Chains of evidence
We analyze chain-of-custody evidentiary rules and standards before international criminal tribunals
International criminal tribunals prosecute the world’s most heinous crimes, including genocide, crimes against humanity and war crimes. Increasingly, evidence that can be used in these cases is being collected by civil society organizations and other third parties. Preserving evidence collected from victims and witnesses has become even more important today with the increased accessibility of electronic recording devices, like smartphones. However, third parties must maintain an accurate and complete record of the chain of custody of evidence—digital or otherwise—to ensure that evidence is admissible in a trial, and to ensure that such evidence retains as much legal weight as possible.
The Public International Law & Policy Group helps NGOs collect crucial evidence of atrocities
To support the work of long-time pro bono client the Public International Law & Policy Group (PILPG), a team of six associates led by New York partner Damien Nyer researched and analyzed chain-of-custody evidentiary standards and related rules governing the admissibility of testimonial and other documentation for 13 international, ad hoc and hybrid tribunals.
Our lawyers provided PILPG with a synthesis of the findings, a detailed overview of tribunal standards for the admission of evidence, and suggestions and recommendations to improve chain-of-custody practices. In the absence of international standards or guidelines, these recommendations can assist PILPG’s civil society clients in collecting evidence of atrocities. Our analysis will also help PILPG develop a secure online database to boost chain-of-custody integrity digitally.
Failure in the chain of custody can be catastrophic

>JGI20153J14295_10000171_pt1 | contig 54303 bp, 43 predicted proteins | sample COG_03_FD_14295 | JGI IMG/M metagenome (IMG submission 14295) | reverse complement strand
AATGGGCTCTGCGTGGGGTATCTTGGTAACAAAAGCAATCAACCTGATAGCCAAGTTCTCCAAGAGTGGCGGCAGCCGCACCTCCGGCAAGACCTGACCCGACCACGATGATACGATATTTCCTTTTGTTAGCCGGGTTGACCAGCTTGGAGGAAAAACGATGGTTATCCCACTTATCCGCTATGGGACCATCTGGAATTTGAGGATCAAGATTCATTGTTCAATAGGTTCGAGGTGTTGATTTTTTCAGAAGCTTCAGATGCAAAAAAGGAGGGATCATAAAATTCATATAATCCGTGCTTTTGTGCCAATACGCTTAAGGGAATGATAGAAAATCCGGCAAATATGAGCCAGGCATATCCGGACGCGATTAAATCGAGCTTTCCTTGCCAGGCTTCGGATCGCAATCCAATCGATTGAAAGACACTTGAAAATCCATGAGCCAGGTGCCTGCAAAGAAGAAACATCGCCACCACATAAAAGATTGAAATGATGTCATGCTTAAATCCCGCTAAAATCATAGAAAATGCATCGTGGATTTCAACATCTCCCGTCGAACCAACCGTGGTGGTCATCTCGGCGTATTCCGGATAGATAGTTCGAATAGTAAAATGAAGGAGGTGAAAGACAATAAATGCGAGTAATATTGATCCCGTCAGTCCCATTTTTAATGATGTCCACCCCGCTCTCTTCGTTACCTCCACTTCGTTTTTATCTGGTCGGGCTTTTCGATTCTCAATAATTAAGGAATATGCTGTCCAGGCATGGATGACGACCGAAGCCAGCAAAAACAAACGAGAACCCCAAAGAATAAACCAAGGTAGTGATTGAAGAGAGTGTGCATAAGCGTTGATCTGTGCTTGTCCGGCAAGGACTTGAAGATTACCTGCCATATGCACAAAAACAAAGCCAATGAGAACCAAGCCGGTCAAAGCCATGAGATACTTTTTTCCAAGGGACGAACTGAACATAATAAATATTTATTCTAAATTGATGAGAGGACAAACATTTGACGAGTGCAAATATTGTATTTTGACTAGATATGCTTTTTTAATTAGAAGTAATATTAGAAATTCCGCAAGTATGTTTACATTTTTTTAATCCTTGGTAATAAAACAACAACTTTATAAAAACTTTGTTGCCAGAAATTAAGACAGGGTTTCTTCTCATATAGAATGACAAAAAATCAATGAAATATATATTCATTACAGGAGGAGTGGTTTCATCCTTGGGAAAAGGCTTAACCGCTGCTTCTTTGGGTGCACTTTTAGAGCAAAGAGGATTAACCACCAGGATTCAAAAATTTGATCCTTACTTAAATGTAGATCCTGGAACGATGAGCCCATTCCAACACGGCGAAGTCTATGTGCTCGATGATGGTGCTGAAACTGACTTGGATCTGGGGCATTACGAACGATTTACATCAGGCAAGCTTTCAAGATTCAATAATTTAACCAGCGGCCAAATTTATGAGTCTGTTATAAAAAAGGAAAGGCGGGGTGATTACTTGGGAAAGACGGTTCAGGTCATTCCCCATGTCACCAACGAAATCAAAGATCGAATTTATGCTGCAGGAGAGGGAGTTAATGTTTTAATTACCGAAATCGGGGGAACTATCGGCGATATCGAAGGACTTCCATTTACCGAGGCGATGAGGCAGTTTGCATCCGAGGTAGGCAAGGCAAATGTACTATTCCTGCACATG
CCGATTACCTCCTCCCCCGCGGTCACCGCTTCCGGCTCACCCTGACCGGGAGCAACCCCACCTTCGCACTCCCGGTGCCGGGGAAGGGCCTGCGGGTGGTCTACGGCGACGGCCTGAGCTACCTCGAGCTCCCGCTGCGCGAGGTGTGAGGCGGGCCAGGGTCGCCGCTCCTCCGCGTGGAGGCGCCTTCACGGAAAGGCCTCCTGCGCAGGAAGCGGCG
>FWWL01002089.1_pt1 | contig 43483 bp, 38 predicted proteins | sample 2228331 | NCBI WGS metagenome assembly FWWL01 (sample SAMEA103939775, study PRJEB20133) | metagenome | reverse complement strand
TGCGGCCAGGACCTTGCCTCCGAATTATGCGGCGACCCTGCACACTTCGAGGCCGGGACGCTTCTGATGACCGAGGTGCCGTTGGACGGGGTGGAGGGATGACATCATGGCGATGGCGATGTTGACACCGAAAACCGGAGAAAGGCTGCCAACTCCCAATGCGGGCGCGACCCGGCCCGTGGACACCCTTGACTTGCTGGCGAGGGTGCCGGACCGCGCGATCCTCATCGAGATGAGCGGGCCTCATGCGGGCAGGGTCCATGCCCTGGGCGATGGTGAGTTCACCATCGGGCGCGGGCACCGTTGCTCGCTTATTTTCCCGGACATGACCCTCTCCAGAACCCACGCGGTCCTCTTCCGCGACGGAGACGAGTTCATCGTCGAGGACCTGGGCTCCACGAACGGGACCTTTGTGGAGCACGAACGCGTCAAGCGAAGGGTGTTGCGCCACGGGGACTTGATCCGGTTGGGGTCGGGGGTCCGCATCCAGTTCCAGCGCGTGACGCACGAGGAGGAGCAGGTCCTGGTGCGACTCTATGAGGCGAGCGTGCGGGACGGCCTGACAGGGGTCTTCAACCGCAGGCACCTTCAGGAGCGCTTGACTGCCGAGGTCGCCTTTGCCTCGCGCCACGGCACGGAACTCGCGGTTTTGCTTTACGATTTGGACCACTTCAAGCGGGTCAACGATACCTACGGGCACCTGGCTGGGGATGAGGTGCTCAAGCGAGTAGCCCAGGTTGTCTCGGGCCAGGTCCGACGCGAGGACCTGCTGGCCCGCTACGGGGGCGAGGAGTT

“The circumstances around collecting this type of evidence are often challenging, with heightened emotions and already traumatized eyewitnesses,” said Damien. “Further, hearsay and secondhand accounts may be the only sources of information about an incident, so it is important these be collected in a way that ensures the most probative value. The impact of a failure in the chain of custody could be catastrophic. We were happy to help PILPG in strengthening this process, and ultimately boost access to justice for some of the world’s most vulnerable groups.”
Our team had experience at hybrid tribunals and the ICC
The international team from New York, Chicago and Paris mobilized quickly, tapping into our Firm’s global network to access and analyze sometimes hard-to-find information around the world. But more than that, we tapped into our people’s passion for human rights law and improving access to justice. Associates Viviana Méndez and Allyson Reynolds in New York, who worked on the project, have both studied international human rights law, have had experience working and interning at a hybrid tribunal and the International Criminal Court (ICC), respectively, and chose to join us, in part, because our Global Pro Bono Practice offered the opportunity to continue this type of work.